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The U.S. View on the Inter-Korean Summit
2018.05.02  Wednesday
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Woo Jung-Yeop

The U.S. View on the Inter-Korean Summit


No. 2018-23 (May 2, 2018)

Woo Jung-Yeop (Acting Director, Security Strategy Studies Department)



On April 27, President Moon Jae-in and Chairman Kim Jong-un held the summit talks at Panmunjeom. During the summit that spanned less than a day, the two leaders presented several touching scenes. Comparing with last December when many people viewed the situation on the peninsula with the trepidation of safety during the PyeongChang Winter Olympics, the circumstances changed dramatically. Chairman Kim Jong-un’s appearances during the summit—such as announcing the declaration in front of the international media live and bidding farewell to President Moon after the summit banquet accompanied by the two leaders’ wives—seemed sufficient to forget the situation in the past several months when the military option and a threat of using nuclear weapons were easily uttered. Especially, the live broadcast of the two leaders taking a stroll and talking privately for 40 minutes at the footbridge made the international community astonished and filled with expectations on inter-Korean relations and denuclearization of North Korea. Even though the cameras mainly showed Kim Jong-un’s face and the occiput of President Moon who appears to have talked more, observers could read President Moon’s desperate intention to persuade Chairman Kim from his backside appearance—seizing this opportunity. After the successful inter-Korean summit, the public, with the media’s central role, has shown hopes for resuming the Kaesong Industrial Complex. It seems that the expectations run ahead, viewing additional summits as formalities confirming agreed procedures. Nevertheless, South Korea should put aside the touching sentiments and prepare for the approaching situation coldheartedly.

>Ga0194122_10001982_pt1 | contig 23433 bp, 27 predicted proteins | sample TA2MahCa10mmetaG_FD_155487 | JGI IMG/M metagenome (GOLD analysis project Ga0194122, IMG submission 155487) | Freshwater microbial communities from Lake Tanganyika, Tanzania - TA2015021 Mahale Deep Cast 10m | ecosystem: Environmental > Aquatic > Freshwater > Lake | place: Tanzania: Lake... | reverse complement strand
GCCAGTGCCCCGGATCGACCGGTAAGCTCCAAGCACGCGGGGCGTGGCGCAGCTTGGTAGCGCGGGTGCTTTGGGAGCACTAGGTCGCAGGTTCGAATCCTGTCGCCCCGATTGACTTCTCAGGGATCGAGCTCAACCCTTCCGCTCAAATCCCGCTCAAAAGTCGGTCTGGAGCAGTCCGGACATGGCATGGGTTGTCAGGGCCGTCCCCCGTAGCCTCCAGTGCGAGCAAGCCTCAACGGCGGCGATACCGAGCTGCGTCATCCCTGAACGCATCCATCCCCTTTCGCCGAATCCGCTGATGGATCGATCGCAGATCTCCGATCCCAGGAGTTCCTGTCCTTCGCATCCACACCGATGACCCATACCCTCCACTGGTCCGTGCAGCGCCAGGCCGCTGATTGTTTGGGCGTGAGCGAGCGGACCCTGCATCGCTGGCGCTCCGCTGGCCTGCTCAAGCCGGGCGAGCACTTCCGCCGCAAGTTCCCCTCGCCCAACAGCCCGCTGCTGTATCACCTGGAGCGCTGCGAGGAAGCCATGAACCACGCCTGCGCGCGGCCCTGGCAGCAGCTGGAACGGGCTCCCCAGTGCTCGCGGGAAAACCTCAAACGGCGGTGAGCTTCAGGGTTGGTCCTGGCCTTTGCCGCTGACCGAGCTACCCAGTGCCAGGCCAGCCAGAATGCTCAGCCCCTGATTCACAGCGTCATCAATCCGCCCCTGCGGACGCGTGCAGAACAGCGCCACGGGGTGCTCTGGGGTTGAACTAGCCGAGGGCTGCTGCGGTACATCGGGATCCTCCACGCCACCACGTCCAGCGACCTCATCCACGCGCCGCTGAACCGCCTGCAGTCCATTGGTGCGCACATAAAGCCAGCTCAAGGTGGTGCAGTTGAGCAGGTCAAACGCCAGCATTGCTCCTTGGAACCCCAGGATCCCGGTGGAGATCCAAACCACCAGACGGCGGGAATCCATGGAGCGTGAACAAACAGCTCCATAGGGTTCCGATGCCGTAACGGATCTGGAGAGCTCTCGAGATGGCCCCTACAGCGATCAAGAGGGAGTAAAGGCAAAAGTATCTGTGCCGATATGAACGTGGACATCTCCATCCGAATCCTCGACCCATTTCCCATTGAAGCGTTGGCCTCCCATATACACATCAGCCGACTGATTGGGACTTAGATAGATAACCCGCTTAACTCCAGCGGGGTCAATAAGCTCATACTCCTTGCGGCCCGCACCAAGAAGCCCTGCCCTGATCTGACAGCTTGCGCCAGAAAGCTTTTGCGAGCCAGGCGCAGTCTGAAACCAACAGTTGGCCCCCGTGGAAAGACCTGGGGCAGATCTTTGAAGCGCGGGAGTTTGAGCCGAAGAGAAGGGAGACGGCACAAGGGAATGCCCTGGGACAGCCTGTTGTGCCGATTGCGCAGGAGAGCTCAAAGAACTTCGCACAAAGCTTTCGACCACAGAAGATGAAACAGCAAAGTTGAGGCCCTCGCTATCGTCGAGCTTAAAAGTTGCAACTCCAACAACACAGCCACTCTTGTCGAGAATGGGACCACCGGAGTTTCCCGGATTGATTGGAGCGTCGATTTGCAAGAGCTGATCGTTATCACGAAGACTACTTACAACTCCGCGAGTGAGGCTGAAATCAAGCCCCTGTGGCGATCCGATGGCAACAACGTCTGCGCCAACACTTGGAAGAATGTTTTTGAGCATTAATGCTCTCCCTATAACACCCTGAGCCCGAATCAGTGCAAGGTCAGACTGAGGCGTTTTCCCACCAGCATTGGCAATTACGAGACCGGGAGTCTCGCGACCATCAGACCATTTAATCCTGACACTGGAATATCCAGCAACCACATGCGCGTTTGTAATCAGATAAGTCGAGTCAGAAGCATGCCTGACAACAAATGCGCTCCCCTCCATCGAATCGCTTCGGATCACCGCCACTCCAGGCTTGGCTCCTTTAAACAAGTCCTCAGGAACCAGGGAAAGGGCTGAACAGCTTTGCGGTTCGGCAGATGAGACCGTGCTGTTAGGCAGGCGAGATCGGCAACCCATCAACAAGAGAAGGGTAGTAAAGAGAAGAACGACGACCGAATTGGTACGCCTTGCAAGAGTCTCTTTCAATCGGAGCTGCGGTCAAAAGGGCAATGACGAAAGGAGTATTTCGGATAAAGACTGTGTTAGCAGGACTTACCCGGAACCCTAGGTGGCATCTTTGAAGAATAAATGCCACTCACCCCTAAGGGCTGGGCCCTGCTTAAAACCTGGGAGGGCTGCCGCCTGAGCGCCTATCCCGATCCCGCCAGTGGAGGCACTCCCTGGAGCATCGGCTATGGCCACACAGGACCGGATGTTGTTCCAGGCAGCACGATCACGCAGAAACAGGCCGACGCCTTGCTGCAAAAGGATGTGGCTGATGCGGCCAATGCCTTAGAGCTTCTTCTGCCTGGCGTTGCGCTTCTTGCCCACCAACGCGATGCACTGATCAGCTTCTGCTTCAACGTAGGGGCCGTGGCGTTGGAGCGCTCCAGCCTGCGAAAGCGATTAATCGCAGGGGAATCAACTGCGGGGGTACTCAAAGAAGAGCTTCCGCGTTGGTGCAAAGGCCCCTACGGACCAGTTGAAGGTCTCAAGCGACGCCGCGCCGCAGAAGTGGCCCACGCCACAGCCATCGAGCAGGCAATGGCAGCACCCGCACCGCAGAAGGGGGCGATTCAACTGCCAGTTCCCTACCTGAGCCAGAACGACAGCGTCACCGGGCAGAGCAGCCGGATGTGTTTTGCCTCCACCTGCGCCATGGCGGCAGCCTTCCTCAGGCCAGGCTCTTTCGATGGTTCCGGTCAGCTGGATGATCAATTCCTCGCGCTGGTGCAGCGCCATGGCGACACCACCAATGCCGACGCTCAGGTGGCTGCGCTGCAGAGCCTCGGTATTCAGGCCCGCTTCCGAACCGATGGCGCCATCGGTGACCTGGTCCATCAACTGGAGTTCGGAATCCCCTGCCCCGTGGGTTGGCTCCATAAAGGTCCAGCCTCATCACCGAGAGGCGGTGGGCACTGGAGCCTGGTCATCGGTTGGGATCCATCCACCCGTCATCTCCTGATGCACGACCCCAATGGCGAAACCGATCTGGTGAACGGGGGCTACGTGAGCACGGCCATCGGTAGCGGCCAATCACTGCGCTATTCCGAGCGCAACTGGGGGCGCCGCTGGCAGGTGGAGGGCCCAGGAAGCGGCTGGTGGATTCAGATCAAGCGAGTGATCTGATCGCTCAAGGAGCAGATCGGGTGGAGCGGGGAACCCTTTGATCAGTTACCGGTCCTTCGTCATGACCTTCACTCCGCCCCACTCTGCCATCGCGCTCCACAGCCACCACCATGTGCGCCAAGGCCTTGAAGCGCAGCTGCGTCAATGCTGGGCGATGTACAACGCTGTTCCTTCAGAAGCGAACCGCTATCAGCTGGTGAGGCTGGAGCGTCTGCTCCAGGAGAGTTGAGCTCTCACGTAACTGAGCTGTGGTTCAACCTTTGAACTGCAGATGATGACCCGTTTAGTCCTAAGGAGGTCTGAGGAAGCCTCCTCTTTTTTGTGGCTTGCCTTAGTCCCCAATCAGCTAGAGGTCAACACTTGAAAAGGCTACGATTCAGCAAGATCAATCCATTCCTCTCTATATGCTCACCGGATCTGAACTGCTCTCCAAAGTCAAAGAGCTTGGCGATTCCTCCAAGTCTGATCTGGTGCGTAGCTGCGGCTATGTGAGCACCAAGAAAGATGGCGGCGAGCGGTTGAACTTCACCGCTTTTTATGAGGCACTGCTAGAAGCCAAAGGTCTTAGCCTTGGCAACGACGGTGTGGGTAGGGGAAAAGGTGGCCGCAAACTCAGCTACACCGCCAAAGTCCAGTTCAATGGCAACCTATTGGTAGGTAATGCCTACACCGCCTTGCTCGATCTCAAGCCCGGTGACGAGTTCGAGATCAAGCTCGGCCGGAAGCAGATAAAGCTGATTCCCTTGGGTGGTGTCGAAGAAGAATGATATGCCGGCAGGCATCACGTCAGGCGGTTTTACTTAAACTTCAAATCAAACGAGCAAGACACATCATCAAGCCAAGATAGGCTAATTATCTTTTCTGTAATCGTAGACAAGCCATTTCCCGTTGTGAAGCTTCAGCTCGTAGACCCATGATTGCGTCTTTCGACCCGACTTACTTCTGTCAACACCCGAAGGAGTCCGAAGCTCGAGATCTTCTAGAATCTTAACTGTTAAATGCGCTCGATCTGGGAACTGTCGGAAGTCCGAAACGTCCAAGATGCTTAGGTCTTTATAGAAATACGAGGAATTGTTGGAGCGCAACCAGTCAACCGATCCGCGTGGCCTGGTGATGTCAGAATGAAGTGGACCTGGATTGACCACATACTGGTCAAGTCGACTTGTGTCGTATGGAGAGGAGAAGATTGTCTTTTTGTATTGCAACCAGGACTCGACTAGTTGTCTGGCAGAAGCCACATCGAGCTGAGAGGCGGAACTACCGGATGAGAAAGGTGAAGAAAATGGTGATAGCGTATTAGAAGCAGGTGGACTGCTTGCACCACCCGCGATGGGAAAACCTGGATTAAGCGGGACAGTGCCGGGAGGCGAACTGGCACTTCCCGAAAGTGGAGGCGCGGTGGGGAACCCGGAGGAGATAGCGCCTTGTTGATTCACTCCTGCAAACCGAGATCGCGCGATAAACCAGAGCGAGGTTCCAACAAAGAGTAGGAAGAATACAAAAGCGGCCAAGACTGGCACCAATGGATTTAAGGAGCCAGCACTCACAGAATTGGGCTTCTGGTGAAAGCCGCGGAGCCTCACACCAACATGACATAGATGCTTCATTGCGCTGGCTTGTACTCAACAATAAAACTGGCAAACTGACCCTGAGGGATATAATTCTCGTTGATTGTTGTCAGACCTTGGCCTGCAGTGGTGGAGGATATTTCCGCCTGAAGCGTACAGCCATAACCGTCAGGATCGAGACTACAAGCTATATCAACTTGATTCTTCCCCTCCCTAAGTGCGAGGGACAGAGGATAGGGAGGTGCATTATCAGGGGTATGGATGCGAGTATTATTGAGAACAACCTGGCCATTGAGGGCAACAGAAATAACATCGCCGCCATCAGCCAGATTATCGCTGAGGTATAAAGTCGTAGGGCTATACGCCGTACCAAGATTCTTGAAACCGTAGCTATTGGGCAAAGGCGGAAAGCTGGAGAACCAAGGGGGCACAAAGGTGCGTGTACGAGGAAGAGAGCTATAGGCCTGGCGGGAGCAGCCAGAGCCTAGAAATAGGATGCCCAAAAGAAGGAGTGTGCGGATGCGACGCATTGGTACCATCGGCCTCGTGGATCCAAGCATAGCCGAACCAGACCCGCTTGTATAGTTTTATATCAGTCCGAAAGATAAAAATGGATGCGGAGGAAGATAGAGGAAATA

The Panmunjeom Declaration, the outcome of this summit, faced the largest criticism for the lack of clarity on denuclearization. Despite the consensus that North Korea’s denuclearization is the top agenda in the summit, the Panmunjeom Declaration puts denuclearization at a lower priorityas the fourth clause of the third article. The declaration stipulates, “South and North Korea confirmed the common goal of realizing, through complete denuclearization, a nuclear-free Korean Peninsula. South and North Korea shared the view that the measures being initiated by North Korea are very meaningful and crucial for the denuclearization of the Korean Peninsula and agreed to carry out their respective roles and responsibilities in this regard. South and North Korea agreed to actively seek the support and cooperation of the international community for the denuclearization of the Korean Peninsula.” Cheong Wa Dae and the pundits who highly value the achievements of this summit emphasize that the North Korean leader inscribed the word ‘complete’ denuclearization. However, in Washington, where the experts closely watched what will the summit offer regarding denuclearization, they assess that the terms in the declaration fell short of assuring North Korea’s sincerity for denuclearization. Particularly, they point out that it lacks specific details compared to the September 19 Joint Statement in 2005, which reads, “The Six Parties unanimously reaffirmed that the goal of the Six-Party Talks is the verifiable denuclearization of the Korean Peninsula in a peaceful manner. The D.P.R.K. committed to abandoning all nuclear weapons and existing nuclear programs and returning, at an early date, to the Treaty on the Nonproliferation of Nuclear Weapons and to IAEA safeguards.” While some refute that the gap exists between the agreement directly involving the North Korean leader and the agreement at the level of participants in the six-party talks, it brings the problem of self-contradictionthe agreement at the working level ensuing the summit will be untrustworthy until the leader confirms the agreement in the future. Obviously, given North Korea’s attitude last year which seemed unlikely to discuss denuclearization, the terms on denuclearization that Chairman Kim agreed is meaningful. Nonetheless, considering the significance of this inter-Korean summit as a harbinger of the DPRK-U.S. summit, the declaration seems deficient to relieve Washington’s suspicions on North Korea.